Another piece originally for the newspaper. Now, I suggest you read this in conjunction with the two “Not Cute” pieces which I will link after this.
Recently I was at a busy, pet friendly garden center waiting for my daughter to return from the restroom. I had just checked out and was standing at the entrance. Two patrons: one with a small, fluffy dog and one with a very young toddler, crossed paths in a very unpleasant manner.
Here is what most people saw:
Stunningly cute child toddled up to say “Hi” to the cute doggie and the nasty brute tried to attack. Luckily Mommy screamed and yanked the child up – saving her from doom. The dog’s owner yanked him away while soundly punishing him so he learned never to go after a child again! The dog learned his lesson and the child was safe! Huzzah!
This is what I saw:
The dog was stressed and really did not want to be in that crowded place. Anyone who knew dog body language could see that. The owner was standing in the congested checkout line: distracted, not paying attention to what was going on around her dog and oblivious to her dog’s building anxiety. The woman was looking at displays, talking to people, etc., while her poor dog was behaving like a stalked cheerleader in a horror movie. Stressed dogs are more likely to react in ways people do not like: “If you cannot escape – get it to go away.”
The child’s mother was similarly distracted, talking to people. The child was neither held nor looked at by Mom. For a child, the world is an adventure and the store was a playground. Mom was chatting. The child, seeing the dog, toddled, hands waving, gleeful and joyously, right into his face.
Let’s step back to the dog. He is already stressed; no one is paying attention to the clear body language he is giving. In fact, his owner had been misreading him, thinking stressed signals were excitement. I heard her say earlier that he was such a happy little dog. No, he was scared and getting no assistance from his owner. So here he stands in a congested line, strange people, carts, plants and oblivious owner when… “This little, squealing thing, hands waving, charges right into my face and my leash is tight, there are legs all around me, I HAVE NO ESCAPE !!! BARKBARKBARKBARKBARK! Child screams. I PANIC!” Mom is convinced dog was going to eat her poorly supervised child and starts yelling. Dog is yelled at, jerked around and people are freaking out.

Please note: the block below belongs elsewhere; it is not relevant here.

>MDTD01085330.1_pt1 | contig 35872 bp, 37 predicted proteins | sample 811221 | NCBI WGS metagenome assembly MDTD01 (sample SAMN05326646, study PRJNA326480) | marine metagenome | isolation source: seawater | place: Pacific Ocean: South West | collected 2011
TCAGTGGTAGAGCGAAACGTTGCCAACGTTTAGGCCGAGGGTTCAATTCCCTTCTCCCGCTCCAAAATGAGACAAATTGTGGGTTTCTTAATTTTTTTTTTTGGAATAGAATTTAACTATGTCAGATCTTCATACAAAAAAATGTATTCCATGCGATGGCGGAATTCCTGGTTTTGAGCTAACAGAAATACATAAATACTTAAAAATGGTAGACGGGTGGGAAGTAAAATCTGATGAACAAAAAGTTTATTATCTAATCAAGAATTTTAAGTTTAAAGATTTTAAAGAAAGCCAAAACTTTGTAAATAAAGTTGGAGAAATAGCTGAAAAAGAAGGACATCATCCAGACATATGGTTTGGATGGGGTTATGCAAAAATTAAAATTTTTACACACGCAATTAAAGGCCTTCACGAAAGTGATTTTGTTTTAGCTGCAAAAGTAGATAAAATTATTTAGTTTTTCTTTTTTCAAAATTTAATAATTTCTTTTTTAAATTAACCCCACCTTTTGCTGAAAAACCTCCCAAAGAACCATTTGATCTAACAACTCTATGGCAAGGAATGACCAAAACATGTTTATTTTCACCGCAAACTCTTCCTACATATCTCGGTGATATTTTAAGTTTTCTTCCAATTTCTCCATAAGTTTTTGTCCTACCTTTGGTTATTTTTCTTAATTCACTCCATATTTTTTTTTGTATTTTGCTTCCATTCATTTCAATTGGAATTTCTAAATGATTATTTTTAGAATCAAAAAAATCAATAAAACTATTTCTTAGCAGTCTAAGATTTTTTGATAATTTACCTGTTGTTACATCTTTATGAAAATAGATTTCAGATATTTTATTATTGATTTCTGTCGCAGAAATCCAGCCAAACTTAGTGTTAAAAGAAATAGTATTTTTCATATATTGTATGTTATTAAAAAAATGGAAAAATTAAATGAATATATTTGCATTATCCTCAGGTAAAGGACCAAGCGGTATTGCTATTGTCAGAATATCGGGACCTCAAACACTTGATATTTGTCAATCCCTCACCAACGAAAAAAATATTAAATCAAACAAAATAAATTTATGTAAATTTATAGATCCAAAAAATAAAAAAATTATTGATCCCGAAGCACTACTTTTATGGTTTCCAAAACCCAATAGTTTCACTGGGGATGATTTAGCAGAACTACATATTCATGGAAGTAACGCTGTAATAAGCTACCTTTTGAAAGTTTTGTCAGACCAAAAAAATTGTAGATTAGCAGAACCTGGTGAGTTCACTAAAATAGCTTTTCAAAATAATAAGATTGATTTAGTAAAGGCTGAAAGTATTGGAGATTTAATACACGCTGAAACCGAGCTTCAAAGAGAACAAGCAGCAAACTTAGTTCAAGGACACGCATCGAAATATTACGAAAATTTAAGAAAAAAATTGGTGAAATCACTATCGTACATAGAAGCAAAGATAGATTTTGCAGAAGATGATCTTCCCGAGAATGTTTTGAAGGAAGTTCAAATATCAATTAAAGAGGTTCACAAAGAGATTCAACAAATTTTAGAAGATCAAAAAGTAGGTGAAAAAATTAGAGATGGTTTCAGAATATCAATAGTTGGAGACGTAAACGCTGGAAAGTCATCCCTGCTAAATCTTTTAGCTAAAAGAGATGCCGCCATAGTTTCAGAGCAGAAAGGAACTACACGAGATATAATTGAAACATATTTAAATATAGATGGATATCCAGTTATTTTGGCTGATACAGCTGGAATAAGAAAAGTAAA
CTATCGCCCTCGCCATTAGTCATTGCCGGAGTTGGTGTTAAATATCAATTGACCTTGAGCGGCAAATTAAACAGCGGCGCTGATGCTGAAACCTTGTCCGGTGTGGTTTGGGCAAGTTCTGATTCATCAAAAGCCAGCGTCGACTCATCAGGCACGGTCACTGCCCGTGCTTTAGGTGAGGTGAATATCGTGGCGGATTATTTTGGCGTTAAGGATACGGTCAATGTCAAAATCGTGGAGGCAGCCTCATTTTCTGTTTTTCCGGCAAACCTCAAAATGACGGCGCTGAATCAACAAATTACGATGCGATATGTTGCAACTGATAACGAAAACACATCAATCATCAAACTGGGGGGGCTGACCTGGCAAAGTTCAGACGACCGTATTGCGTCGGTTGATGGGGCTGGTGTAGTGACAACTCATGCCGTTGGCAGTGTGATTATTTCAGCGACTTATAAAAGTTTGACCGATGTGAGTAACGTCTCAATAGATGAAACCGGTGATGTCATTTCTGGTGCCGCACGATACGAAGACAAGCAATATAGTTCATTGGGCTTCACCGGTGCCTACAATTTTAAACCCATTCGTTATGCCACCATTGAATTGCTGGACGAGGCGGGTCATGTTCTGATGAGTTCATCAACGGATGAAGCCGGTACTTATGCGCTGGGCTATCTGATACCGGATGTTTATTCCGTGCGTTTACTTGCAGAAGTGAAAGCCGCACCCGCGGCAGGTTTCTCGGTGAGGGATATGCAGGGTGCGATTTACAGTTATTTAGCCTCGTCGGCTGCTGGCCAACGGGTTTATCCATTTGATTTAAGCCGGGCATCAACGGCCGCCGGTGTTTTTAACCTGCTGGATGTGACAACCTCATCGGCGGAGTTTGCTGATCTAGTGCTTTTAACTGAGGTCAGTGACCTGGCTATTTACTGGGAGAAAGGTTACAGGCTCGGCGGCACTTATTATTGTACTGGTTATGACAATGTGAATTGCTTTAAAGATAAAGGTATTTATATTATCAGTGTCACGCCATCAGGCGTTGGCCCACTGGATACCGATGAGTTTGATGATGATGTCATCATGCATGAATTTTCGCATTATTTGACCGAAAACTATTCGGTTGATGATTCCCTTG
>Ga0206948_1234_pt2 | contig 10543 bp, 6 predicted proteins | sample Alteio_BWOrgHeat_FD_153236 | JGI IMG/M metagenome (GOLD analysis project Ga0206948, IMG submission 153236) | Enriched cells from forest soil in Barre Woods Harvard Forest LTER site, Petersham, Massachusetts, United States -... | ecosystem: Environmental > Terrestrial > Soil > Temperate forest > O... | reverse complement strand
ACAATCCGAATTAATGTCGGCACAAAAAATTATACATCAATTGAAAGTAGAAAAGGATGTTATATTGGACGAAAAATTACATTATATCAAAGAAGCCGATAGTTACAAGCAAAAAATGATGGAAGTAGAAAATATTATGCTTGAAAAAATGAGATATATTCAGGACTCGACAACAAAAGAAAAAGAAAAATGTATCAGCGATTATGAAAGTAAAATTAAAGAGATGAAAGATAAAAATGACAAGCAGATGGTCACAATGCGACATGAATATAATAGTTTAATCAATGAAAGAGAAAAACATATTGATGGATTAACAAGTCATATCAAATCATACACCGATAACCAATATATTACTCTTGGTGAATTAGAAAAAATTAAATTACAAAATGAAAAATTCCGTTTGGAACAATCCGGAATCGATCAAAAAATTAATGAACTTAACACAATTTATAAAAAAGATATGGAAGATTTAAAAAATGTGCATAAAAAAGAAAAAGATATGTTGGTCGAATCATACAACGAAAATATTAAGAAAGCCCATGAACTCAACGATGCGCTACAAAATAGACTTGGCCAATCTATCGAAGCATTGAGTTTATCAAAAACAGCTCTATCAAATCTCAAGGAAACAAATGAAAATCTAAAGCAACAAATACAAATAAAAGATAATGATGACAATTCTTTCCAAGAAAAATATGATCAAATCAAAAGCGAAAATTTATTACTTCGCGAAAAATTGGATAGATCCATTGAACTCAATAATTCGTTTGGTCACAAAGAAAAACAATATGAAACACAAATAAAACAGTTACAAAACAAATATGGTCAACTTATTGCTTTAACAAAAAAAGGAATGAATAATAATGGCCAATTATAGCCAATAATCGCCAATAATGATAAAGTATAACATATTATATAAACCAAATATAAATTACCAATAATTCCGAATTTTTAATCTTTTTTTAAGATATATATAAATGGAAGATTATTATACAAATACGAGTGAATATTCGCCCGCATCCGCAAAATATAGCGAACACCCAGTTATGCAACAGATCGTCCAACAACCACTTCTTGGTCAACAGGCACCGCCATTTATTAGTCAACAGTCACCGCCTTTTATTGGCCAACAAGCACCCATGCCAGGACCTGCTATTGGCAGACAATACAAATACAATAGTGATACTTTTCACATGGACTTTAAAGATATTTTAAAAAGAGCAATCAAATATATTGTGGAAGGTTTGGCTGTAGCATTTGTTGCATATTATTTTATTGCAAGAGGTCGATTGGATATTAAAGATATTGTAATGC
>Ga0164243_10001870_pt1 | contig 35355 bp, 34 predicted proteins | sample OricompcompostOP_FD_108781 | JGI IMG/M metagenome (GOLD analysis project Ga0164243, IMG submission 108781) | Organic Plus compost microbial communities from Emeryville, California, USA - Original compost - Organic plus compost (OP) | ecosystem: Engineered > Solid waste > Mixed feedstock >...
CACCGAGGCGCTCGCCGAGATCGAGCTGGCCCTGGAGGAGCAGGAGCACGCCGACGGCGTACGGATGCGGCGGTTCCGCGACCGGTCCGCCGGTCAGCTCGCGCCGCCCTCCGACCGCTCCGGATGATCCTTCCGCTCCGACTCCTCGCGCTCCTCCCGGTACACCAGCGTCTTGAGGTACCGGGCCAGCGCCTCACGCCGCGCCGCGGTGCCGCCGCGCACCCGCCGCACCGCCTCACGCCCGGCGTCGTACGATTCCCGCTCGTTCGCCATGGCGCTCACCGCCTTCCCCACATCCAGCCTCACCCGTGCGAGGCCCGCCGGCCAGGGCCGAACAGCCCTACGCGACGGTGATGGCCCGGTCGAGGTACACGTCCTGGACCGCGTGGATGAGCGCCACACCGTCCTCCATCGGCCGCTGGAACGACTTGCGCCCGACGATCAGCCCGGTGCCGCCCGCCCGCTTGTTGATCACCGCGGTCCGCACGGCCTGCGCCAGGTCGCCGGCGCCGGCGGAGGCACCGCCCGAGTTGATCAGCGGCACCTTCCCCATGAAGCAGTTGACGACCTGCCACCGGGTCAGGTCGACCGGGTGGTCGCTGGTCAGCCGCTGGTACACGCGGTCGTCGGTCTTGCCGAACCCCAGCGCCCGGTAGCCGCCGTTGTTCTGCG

We had a child who was poorly supervised near a strange dog. The mother had seen the dog. The dog was not intent on hurting the child. Regardless of how fast owner yanked back or parent grabbed child, if that dog wanted to hurt that child, there would have been blood. The dog’s actions were in order to get the child out of his face.
The possible results of this situation are many. The dog may have a future distrust of children, crowded places, etc. The child may develop dog fears. Child and dog were not well managed and in a situation inviting trouble. I can only hope the dog and child will be worked with.
The scariest thing for the surrounding people was how fast this happened. It was over and done in moments.
The upsetting thing is the incident was 100% preventable.
Now, please go read these two earlier blog entries, look at the body language these dogs are showing and how people are putting the dogs (oh and a couple cats) and children in danger.
Here is an excellent video from Family Dog on dog body language:
And here, look at the body language of dogs and hugs – dogs do not like hugs generally. If your dog is upset, lunging, etc at something, physically restraining your dog could lead to bad things for you and the dog.
Karen Peak is owner/operator of West Wind Dog Training in Prince William County, founder of The Safe Kids/Safe Dogs Project, a published author, wife, mother and the manager of a multi-dog, multi-species household.